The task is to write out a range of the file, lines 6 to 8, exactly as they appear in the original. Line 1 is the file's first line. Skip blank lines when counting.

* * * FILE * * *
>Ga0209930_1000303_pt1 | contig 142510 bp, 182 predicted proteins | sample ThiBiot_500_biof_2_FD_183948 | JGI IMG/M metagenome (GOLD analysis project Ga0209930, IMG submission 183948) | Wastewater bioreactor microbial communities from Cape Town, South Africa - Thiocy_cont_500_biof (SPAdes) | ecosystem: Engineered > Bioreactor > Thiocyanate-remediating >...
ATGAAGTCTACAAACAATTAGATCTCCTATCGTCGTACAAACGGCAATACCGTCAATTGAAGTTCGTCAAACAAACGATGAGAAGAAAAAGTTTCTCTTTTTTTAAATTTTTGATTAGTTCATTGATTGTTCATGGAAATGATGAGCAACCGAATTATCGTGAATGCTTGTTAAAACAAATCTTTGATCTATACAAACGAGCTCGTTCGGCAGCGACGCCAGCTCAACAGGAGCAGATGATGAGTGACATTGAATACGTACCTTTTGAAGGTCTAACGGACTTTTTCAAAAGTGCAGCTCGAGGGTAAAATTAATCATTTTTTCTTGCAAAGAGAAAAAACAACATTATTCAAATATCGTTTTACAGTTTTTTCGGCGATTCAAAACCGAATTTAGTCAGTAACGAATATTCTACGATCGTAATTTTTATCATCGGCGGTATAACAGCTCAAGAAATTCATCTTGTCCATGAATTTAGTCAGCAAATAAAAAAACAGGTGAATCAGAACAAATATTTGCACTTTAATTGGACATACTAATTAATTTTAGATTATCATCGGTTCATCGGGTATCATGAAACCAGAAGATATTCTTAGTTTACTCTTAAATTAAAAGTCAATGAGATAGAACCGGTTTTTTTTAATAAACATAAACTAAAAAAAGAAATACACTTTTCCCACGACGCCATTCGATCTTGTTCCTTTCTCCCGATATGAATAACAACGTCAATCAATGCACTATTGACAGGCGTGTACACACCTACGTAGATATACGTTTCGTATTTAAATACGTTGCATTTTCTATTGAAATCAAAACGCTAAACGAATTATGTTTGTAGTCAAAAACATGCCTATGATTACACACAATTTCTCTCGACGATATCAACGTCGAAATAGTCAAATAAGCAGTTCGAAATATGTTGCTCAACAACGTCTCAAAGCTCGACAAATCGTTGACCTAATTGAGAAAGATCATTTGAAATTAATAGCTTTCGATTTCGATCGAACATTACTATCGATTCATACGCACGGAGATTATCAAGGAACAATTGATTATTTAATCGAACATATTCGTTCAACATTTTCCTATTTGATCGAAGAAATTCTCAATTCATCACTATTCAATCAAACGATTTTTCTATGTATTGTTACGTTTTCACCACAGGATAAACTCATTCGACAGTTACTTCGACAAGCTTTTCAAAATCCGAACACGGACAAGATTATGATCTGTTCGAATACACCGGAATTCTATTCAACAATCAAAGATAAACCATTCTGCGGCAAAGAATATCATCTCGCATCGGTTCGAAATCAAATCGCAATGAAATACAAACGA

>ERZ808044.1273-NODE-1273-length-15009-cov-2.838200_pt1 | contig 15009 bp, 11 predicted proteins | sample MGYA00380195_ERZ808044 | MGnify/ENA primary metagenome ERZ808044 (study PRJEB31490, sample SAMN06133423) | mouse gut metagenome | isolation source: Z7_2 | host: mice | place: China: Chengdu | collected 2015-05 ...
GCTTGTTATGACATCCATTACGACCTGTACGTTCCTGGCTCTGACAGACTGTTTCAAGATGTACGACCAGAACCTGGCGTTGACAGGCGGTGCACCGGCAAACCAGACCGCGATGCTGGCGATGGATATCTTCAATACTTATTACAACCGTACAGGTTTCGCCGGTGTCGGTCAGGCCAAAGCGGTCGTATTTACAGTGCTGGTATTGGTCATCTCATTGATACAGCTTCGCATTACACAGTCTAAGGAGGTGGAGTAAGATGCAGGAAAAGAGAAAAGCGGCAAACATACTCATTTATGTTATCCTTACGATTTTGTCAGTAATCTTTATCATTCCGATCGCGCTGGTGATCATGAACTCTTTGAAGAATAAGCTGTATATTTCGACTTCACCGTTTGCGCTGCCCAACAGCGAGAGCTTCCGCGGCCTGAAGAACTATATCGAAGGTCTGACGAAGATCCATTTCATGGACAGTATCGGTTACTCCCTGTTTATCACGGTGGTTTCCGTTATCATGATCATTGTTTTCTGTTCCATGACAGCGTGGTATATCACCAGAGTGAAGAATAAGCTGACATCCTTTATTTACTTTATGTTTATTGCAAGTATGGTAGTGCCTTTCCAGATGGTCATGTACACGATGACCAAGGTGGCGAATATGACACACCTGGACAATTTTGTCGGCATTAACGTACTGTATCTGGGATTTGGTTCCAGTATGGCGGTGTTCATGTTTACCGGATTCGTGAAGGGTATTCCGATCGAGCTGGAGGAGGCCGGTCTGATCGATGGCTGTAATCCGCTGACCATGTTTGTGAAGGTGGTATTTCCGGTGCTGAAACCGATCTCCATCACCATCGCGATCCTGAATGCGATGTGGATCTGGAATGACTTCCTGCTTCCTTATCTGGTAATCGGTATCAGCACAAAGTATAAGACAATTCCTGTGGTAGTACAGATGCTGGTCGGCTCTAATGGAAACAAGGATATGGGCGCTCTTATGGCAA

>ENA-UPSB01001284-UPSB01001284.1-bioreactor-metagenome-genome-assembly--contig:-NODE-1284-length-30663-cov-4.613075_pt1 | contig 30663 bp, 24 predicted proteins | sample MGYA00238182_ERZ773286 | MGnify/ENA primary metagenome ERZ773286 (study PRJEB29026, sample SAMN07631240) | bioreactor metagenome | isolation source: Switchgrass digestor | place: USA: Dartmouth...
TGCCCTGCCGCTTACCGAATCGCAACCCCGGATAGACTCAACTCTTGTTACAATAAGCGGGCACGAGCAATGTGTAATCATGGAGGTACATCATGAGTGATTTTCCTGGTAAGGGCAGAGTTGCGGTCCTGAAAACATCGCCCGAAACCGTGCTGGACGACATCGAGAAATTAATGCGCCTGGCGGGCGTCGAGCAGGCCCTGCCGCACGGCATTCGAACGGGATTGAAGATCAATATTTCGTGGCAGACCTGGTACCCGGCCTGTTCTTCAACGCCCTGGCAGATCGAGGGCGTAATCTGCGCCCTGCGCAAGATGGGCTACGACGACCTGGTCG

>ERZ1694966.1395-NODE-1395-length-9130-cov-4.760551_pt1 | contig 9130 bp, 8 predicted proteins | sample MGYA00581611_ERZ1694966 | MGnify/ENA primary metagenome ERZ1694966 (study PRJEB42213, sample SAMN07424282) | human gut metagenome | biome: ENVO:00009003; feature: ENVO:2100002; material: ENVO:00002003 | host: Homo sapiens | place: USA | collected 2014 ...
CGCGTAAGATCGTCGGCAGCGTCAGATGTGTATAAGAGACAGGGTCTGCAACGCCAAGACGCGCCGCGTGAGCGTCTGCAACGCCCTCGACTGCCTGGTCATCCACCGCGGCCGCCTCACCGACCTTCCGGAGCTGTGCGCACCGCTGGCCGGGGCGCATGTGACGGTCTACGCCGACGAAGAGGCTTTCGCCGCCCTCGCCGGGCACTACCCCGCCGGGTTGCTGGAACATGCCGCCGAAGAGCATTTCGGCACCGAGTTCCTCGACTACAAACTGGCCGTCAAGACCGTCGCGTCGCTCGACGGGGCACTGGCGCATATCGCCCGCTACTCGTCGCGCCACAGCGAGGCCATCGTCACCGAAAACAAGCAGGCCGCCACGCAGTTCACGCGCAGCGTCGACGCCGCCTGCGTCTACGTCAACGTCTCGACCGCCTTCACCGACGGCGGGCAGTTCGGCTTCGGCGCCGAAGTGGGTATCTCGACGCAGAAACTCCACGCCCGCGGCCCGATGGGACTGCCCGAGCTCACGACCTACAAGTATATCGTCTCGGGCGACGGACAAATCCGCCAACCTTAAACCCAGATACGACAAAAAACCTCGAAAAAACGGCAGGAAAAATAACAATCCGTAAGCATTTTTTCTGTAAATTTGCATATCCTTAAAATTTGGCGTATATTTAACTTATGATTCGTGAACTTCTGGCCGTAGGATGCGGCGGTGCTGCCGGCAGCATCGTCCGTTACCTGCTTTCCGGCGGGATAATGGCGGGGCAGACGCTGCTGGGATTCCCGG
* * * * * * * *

TGCCCTGCCGCTTACCGAATCGCAACCCCGGATAGACTCAACTCTTGTTACAATAAGCGGGCACGAGCAATGTGTAATCATGGAGGTACATCATGAGTGATTTTCCTGGTAAGGGCAGAGTTGCGGTCCTGAAAACATCGCCCGAAACCGTGCTGGACGACATCGAGAAATTAATGCGCCTGGCGGGCGTCGAGCAGGCCCTGCCGCACGGCATTCGAACGGGATTGAAGATCAATATTTCGTGGCAGACCTGGTACCCGGCCTGTTCTTCAACGCCCTGGCAGATCGAGGGCGTAATCTGCGCCCTGCGCAAGATGGGCTACGACGACCTGGTCG

>ERZ1694966.1395-NODE-1395-length-9130-cov-4.760551_pt1 | contig 9130 bp, 8 predicted proteins | sample MGYA00581611_ERZ1694966 | MGnify/ENA primary metagenome ERZ1694966 (study PRJEB42213, sample SAMN07424282) | human gut metagenome | biome: ENVO:00009003; feature: ENVO:2100002; material: ENVO:00002003 | host: Homo sapiens | place: USA | collected 2014 ...
CGCGTAAGATCGTCGGCAGCGTCAGATGTGTATAAGAGACAGGGTCTGCAACGCCAAGACGCGCCGCGTGAGCGTCTGCAACGCCCTCGACTGCCTGGTCATCCACCGCGGCCGCCTCACCGACCTTCCGGAGCTGTGCGCACCGCTGGCCGGGGCGCATGTGACGGTCTACGCCGACGAAGAGGCTTTCGCCGCCCTCGCCGGGCACTACCCCGCCGGGTTGCTGGAACATGCCGCCGAAGAGCATTTCGGCACCGAGTTCCTCGACTACAAACTGGCCGTCAAGACCGTCGCGTCGCTCGACGGGGCACTGGCGCATATCGCCCGCTACTCGTCGCGCCACAGCGAGGCCATCGTCACCGAAAACAAGCAGGCCGCCACGCAGTTCACGCGCAGCGTCGACGCCGCCTGCGTCTACGTCAACGTCTCGACCGCCTTCACCGACGGCGGGCAGTTCGGCTTCGGCGCCGAAGTGGGTATCTCGACGCAGAAACTCCACGCCCGCGGCCCGATGGGACTGCCCGAGCTCACGACCTACAAGTATATCGTCTCGGGCGACGGACAAATCCGCCAACCTTAAACCCAGATACGACAAAAAACCTCGAAAAAACGGCAGGAAAAATAACAATCCGTAAGCATTTTTTCTGTAAATTTGCATATCCTTAAAATTTGGCGTATATTTAACTTATGATTCGTGAACTTCTGGCCGTAGGATGCGGCGGTGCTGCCGGCAGCATCGTCCGTTACCTGCTTTCCGGCGGGATAATGGCGGGGCAGACGCTGCTGGGATTCCCGG